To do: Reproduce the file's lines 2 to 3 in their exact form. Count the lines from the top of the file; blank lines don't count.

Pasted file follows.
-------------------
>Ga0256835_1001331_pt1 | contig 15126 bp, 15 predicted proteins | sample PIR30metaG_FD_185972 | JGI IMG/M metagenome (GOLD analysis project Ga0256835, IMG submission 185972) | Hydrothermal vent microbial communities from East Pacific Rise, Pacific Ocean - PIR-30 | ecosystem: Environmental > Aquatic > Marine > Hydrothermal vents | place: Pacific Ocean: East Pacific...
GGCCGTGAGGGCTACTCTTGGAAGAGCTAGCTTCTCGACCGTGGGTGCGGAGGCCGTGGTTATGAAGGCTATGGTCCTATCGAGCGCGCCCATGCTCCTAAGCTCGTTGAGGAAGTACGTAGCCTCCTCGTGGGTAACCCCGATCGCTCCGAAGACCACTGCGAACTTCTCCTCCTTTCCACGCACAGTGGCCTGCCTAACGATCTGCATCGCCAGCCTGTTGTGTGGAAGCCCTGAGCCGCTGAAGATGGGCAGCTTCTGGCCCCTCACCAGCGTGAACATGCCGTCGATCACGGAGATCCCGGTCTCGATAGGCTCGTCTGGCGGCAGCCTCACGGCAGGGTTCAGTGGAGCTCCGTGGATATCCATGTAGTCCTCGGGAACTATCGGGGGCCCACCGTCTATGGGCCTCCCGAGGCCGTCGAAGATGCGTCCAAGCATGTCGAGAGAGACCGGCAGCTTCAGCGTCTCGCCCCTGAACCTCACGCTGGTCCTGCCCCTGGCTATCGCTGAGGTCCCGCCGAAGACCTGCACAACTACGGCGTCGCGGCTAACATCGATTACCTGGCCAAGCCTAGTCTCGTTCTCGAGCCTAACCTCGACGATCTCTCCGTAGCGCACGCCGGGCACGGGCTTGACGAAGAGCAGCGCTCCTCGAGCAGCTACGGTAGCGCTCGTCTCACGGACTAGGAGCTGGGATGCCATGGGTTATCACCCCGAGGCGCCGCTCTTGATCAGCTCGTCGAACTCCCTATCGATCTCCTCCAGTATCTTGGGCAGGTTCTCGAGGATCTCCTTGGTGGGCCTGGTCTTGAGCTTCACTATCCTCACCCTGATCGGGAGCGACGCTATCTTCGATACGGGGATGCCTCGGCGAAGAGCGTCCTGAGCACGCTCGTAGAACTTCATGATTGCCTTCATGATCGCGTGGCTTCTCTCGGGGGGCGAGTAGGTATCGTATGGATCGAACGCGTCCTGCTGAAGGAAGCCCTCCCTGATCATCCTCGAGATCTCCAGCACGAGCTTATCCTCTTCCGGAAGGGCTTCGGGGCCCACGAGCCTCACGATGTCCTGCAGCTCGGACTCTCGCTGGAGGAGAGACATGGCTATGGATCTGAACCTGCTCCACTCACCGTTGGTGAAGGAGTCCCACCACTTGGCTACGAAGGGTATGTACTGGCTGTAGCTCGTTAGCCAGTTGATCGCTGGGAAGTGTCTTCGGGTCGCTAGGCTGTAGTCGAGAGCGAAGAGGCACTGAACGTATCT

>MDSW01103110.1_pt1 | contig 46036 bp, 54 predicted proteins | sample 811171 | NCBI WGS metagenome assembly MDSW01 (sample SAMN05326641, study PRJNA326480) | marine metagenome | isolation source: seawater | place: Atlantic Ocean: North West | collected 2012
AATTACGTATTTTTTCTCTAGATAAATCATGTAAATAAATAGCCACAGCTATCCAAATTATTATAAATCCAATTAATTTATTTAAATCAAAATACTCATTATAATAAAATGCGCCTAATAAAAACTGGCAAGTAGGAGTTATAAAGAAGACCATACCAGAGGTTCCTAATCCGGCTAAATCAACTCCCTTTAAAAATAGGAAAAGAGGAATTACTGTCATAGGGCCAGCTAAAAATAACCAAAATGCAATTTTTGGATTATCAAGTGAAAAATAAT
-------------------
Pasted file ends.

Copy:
GGCCGTGAGGGCTACTCTTGGAAGAGCTAGCTTCTCGACCGTGGGTGCGGAGGCCGTGGTTATGAAGGCTATGGTCCTATCGAGCGCGCCCATGCTCCTAAGCTCGTTGAGGAAGTACGTAGCCTCCTCGTGGGTAACCCCGATCGCTCCGAAGACCACTGCGAACTTCTCCTCCTTTCCACGCACAGTGGCCTGCCTAACGATCTGCATCGCCAGCCTGTTGTGTGGAAGCCCTGAGCCGCTGAAGATGGGCAGCTTCTGGCCCCTCACCAGCGTGAACATGCCGTCGATCACGGAGATCCCGGTCTCGATAGGCTCGTCTGGCGGCAGCCTCACGGCAGGGTTCAGTGGAGCTCCGTGGATATCCATGTAGTCCTCGGGAACTATCGGGGGCCCACCGTCTATGGGCCTCCCGAGGCCGTCGAAGATGCGTCCAAGCATGTCGAGAGAGACCGGCAGCTTCAGCGTCTCGCCCCTGAACCTCACGCTGGTCCTGCCCCTGGCTATCGCTGAGGTCCCGCCGAAGACCTGCACAACTACGGCGTCGCGGCTAACATCGATTACCTGGCCAAGCCTAGTCTCGTTCTCGAGCCTAACCTCGACGATCTCTCCGTAGCGCACGCCGGGCACGGGCTTGACGAAGAGCAGCGCTCCTCGAGCAGCTACGGTAGCGCTCGTCTCACGGACTAGGAGCTGGGATGCCATGGGTTATCACCCCGAGGCGCCGCTCTTGATCAGCTCGTCGAACTCCCTATCGATCTCCTCCAGTATCTTGGGCAGGTTCTCGAGGATCTCCTTGGTGGGCCTGGTCTTGAGCTTCACTATCCTCACCCTGATCGGGAGCGACGCTATCTTCGATACGGGGATGCCTCGGCGAAGAGCGTCCTGAGCACGCTCGTAGAACTTCATGATTGCCTTCATGATCGCGTGGCTTCTCTCGGGGGGCGAGTAGGTATCGTATGGATCGAACGCGTCCTGCTGAAGGAAGCCCTCCCTGATCATCCTCGAGATCTCCAGCACGAGCTTATCCTCTTCCGGAAGGGCTTCGGGGCCCACGAGCCTCACGATGTCCTGCAGCTCGGACTCTCGCTGGAGGAGAGACATGGCTATGGATCTGAACCTGCTCCACTCACCGTTGGTGAAGGAGTCCCACCACTTGGCTACGAAGGGTATGTACTGGCTGTAGCTCGTTAGCCAGTTGATCGCTGGGAAGTGTCTTCGGGTCGCTAGGCTGTAGTCGAGAGCGAAGAGGCACTGAACGTATCT

>MDSW01103110.1_pt1 | contig 46036 bp, 54 predicted proteins | sample 811171 | NCBI WGS metagenome assembly MDSW01 (sample SAMN05326641, study PRJNA326480) | marine metagenome | isolation source: seawater | place: Atlantic Ocean: North West | collected 2012